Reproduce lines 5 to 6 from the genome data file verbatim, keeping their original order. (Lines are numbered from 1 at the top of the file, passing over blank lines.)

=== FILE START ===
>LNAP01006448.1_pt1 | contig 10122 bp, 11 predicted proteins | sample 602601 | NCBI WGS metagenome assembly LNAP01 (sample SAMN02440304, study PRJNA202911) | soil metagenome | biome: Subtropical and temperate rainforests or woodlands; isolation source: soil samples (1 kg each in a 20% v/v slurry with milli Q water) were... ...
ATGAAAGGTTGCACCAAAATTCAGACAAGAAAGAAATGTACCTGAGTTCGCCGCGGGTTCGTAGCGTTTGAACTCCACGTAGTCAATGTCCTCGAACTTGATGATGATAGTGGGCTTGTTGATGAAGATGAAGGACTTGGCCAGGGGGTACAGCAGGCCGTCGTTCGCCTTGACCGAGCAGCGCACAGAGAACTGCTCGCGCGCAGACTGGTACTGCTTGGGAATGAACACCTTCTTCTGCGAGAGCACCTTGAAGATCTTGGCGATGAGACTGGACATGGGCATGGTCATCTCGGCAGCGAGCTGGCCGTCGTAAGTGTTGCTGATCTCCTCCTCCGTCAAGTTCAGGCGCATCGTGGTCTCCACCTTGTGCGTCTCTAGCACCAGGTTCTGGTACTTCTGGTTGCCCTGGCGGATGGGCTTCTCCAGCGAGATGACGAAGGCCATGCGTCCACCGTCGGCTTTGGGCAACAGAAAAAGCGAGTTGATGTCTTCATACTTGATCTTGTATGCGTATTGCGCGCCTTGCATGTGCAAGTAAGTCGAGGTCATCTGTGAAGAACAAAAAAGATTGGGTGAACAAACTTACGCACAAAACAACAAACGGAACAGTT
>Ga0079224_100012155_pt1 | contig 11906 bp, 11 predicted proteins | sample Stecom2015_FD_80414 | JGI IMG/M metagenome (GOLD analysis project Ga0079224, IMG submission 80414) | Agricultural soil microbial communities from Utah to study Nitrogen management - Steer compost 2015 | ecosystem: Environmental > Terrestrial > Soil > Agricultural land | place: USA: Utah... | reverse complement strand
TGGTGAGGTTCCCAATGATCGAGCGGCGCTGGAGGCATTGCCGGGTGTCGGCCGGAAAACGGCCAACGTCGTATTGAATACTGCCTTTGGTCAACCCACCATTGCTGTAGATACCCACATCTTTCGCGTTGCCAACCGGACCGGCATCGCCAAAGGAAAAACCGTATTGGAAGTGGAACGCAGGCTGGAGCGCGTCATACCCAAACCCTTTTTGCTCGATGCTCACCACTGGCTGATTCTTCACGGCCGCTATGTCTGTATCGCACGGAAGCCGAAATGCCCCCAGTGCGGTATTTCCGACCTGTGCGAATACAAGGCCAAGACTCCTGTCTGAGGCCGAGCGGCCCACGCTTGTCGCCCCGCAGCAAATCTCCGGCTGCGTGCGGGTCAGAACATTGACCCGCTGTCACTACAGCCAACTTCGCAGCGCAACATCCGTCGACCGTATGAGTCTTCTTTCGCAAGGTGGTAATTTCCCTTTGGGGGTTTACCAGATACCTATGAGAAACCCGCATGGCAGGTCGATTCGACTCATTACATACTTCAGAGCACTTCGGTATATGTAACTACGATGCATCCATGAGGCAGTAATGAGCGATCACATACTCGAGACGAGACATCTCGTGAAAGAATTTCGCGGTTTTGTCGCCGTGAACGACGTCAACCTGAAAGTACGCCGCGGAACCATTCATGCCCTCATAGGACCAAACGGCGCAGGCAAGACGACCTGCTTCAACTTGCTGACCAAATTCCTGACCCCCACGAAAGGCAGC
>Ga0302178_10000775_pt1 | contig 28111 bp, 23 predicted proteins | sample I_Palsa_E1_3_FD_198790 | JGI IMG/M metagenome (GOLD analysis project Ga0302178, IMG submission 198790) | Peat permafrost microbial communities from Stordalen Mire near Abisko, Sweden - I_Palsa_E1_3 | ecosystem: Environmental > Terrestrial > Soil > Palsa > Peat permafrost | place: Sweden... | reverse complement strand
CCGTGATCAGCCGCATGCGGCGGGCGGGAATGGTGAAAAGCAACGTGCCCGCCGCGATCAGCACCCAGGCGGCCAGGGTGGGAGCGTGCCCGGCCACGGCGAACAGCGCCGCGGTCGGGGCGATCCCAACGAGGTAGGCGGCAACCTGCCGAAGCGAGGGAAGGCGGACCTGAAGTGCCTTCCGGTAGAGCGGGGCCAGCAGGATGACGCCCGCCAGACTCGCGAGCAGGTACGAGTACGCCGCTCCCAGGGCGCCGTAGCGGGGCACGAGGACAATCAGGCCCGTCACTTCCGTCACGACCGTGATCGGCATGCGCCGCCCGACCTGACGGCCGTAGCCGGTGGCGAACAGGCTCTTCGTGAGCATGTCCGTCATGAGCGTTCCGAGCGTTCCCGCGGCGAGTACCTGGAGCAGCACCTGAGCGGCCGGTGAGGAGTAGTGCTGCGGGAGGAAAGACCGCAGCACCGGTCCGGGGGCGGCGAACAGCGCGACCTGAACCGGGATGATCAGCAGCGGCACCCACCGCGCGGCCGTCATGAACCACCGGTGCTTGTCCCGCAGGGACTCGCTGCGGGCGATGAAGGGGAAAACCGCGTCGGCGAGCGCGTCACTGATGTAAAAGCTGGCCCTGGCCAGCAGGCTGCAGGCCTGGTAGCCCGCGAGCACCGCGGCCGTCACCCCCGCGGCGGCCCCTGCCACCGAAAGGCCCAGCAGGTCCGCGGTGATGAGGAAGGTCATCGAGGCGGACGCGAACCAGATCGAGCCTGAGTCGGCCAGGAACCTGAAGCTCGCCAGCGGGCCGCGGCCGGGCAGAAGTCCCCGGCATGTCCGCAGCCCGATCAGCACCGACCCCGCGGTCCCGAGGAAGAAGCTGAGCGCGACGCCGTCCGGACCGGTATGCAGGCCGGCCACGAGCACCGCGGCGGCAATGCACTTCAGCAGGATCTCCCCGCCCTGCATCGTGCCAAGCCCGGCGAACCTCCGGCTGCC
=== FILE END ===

>Ga0302178_10000775_pt1 | contig 28111 bp, 23 predicted proteins | sample I_Palsa_E1_3_FD_198790 | JGI IMG/M metagenome (GOLD analysis project Ga0302178, IMG submission 198790) | Peat permafrost microbial communities from Stordalen Mire near Abisko, Sweden - I_Palsa_E1_3 | ecosystem: Environmental > Terrestrial > Soil > Palsa > Peat permafrost | place: Sweden... | reverse complement strand
CCGTGATCAGCCGCATGCGGCGGGCGGGAATGGTGAAAAGCAACGTGCCCGCCGCGATCAGCACCCAGGCGGCCAGGGTGGGAGCGTGCCCGGCCACGGCGAACAGCGCCGCGGTCGGGGCGATCCCAACGAGGTAGGCGGCAACCTGCCGAAGCGAGGGAAGGCGGACCTGAAGTGCCTTCCGGTAGAGCGGGGCCAGCAGGATGACGCCCGCCAGACTCGCGAGCAGGTACGAGTACGCCGCTCCCAGGGCGCCGTAGCGGGGCACGAGGACAATCAGGCCCGTCACTTCCGTCACGACCGTGATCGGCATGCGCCGCCCGACCTGACGGCCGTAGCCGGTGGCGAACAGGCTCTTCGTGAGCATGTCCGTCATGAGCGTTCCGAGCGTTCCCGCGGCGAGTACCTGGAGCAGCACCTGAGCGGCCGGTGAGGAGTAGTGCTGCGGGAGGAAAGACCGCAGCACCGGTCCGGGGGCGGCGAACAGCGCGACCTGAACCGGGATGATCAGCAGCGGCACCCACCGCGCGGCCGTCATGAACCACCGGTGCTTGTCCCGCAGGGACTCGCTGCGGGCGATGAAGGGGAAAACCGCGTCGGCGAGCGCGTCACTGATGTAAAAGCTGGCCCTGGCCAGCAGGCTGCAGGCCTGGTAGCCCGCGAGCACCGCGGCCGTCACCCCCGCGGCGGCCCCTGCCACCGAAAGGCCCAGCAGGTCCGCGGTGATGAGGAAGGTCATCGAGGCGGACGCGAACCAGATCGAGCCTGAGTCGGCCAGGAACCTGAAGCTCGCCAGCGGGCCGCGGCCGGGCAGAAGTCCCCGGCATGTCCGCAGCCCGATCAGCACCGACCCCGCGGTCCCGAGGAAGAAGCTGAGCGCGACGCCGTCCGGACCGGTATGCAGGCCGGCCACGAGCACCGCGGCGGCAATGCACTTCAGCAGGATCTCCCCGCCCTGCATCGTGCCAAGCCCGGCGAACCTCCGGCTGCC